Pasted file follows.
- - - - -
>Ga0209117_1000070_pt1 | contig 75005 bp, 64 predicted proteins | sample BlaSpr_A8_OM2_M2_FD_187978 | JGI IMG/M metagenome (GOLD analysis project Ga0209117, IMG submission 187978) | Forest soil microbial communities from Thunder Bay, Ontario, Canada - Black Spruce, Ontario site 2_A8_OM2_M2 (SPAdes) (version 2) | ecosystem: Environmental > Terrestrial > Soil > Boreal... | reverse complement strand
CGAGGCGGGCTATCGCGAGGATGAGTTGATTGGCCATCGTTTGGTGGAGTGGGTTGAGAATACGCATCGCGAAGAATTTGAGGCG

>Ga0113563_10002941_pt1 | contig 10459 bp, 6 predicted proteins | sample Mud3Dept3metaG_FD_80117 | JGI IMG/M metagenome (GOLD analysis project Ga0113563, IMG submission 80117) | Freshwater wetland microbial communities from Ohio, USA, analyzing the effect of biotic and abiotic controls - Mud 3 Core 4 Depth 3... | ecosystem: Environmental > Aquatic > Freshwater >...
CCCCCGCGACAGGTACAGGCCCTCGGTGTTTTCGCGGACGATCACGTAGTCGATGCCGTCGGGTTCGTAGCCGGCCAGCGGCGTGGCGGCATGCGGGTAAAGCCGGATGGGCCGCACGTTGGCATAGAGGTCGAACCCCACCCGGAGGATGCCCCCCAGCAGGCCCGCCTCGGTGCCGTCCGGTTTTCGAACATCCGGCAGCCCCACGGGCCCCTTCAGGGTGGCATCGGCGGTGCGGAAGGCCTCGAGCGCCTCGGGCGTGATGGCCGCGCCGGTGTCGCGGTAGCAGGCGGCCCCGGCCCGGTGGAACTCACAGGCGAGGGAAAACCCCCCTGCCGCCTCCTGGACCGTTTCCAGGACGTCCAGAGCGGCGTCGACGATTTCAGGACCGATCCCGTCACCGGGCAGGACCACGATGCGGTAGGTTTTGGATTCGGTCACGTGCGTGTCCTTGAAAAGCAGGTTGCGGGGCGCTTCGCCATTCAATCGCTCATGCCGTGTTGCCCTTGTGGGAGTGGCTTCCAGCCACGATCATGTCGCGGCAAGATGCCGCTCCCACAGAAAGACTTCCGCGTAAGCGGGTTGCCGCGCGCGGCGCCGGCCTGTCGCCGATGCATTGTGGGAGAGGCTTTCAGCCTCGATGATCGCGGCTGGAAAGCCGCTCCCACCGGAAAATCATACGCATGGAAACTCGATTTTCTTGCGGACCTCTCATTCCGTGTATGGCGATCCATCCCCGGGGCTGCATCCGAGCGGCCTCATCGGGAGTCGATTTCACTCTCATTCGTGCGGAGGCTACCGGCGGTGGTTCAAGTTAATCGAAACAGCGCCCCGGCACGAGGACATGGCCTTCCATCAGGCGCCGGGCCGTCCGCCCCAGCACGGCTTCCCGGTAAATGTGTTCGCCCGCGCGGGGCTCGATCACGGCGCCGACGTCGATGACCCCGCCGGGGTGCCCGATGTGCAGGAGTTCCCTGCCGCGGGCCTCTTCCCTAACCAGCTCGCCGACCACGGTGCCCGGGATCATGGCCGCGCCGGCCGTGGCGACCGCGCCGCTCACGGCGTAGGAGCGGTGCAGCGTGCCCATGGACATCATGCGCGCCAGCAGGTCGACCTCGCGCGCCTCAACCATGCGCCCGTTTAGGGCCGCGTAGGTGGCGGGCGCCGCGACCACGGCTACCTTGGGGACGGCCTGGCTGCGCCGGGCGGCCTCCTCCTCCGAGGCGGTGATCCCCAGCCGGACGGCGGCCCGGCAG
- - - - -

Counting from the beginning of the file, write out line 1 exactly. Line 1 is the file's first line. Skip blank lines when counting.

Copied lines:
>Ga0209117_1000070_pt1 | contig 75005 bp, 64 predicted proteins | sample BlaSpr_A8_OM2_M2_FD_187978 | JGI IMG/M metagenome (GOLD analysis project Ga0209117, IMG submission 187978) | Forest soil microbial communities from Thunder Bay, Ontario, Canada - Black Spruce, Ontario site 2_A8_OM2_M2 (SPAdes) (version 2) | ecosystem: Environmental > Terrestrial > Soil > Boreal... | reverse complement strand